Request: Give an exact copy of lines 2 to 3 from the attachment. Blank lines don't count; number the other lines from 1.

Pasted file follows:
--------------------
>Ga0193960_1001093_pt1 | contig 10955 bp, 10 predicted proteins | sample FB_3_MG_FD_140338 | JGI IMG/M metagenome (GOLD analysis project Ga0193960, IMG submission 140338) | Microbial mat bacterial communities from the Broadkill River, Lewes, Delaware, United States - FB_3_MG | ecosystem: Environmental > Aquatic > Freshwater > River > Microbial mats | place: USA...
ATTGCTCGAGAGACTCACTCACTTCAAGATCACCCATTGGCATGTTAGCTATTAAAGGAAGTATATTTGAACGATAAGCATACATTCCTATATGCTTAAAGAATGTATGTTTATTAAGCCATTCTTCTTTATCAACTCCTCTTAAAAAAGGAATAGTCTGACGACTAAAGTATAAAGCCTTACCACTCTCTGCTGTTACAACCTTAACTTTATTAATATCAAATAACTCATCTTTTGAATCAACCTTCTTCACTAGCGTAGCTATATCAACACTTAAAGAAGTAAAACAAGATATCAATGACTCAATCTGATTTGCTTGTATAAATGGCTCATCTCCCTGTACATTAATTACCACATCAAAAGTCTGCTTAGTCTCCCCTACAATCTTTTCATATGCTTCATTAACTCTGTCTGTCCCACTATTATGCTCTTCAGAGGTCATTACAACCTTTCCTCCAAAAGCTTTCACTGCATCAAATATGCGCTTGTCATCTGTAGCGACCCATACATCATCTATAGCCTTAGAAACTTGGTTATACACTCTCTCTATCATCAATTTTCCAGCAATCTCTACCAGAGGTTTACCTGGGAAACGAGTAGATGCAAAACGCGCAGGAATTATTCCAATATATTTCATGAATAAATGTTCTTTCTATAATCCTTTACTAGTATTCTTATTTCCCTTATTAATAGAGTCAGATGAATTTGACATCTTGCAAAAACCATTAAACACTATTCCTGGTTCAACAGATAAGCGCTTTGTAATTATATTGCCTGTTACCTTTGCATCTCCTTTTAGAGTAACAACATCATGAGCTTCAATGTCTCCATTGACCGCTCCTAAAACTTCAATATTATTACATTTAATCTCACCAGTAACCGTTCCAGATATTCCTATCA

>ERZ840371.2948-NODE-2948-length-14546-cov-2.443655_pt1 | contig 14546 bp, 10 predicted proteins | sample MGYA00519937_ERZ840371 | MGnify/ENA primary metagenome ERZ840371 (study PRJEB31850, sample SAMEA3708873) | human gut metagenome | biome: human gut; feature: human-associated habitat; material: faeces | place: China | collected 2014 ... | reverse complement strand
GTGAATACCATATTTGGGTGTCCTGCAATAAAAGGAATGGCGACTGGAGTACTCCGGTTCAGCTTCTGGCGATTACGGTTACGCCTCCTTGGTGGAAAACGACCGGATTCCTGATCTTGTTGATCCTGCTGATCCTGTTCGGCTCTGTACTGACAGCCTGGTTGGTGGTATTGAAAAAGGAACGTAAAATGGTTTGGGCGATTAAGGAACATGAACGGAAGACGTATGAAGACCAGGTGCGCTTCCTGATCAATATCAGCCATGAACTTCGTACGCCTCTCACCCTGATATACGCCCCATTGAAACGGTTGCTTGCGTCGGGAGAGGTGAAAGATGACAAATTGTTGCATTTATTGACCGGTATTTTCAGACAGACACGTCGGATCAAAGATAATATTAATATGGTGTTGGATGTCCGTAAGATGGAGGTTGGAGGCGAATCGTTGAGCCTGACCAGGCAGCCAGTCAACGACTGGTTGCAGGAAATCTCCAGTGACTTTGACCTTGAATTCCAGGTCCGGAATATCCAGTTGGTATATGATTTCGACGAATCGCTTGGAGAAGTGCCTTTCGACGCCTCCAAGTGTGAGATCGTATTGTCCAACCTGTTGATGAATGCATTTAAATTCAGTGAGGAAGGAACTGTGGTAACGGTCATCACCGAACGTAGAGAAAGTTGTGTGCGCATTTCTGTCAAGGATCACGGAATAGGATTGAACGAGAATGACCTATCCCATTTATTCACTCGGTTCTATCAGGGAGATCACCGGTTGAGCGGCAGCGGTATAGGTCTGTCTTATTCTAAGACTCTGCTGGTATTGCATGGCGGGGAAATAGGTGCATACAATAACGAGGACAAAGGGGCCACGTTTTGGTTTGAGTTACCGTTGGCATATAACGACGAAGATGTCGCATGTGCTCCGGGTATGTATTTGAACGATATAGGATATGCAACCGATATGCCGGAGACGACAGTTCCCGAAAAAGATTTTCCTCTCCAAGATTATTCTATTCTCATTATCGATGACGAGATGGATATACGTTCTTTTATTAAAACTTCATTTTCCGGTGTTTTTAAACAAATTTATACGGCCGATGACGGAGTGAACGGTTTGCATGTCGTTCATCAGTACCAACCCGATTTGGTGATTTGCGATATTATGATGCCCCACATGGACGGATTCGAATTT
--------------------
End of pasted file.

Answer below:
ATTGCTCGAGAGACTCACTCACTTCAAGATCACCCATTGGCATGTTAGCTATTAAAGGAAGTATATTTGAACGATAAGCATACATTCCTATATGCTTAAAGAATGTATGTTTATTAAGCCATTCTTCTTTATCAACTCCTCTTAAAAAAGGAATAGTCTGACGACTAAAGTATAAAGCCTTACCACTCTCTGCTGTTACAACCTTAACTTTATTAATATCAAATAACTCATCTTTTGAATCAACCTTCTTCACTAGCGTAGCTATATCAACACTTAAAGAAGTAAAACAAGATATCAATGACTCAATCTGATTTGCTTGTATAAATGGCTCATCTCCCTGTACATTAATTACCACATCAAAAGTCTGCTTAGTCTCCCCTACAATCTTTTCATATGCTTCATTAACTCTGTCTGTCCCACTATTATGCTCTTCAGAGGTCATTACAACCTTTCCTCCAAAAGCTTTCACTGCATCAAATATGCGCTTGTCATCTGTAGCGACCCATACATCATCTATAGCCTTAGAAACTTGGTTATACACTCTCTCTATCATCAATTTTCCAGCAATCTCTACCAGAGGTTTACCTGGGAAACGAGTAGATGCAAAACGCGCAGGAATTATTCCAATATATTTCATGAATAAATGTTCTTTCTATAATCCTTTACTAGTATTCTTATTTCCCTTATTAATAGAGTCAGATGAATTTGACATCTTGCAAAAACCATTAAACACTATTCCTGGTTCAACAGATAAGCGCTTTGTAATTATATTGCCTGTTACCTTTGCATCTCCTTTTAGAGTAACAACATCATGAGCTTCAATGTCTCCATTGACCGCTCCTAAAACTTCAATATTATTACATTTAATCTCACCAGTAACCGTTCCAGATATTCCTATCA

>ERZ840371.2948-NODE-2948-length-14546-cov-2.443655_pt1 | contig 14546 bp, 10 predicted proteins | sample MGYA00519937_ERZ840371 | MGnify/ENA primary metagenome ERZ840371 (study PRJEB31850, sample SAMEA3708873) | human gut metagenome | biome: human gut; feature: human-associated habitat; material: faeces | place: China | collected 2014 ... | reverse complement strand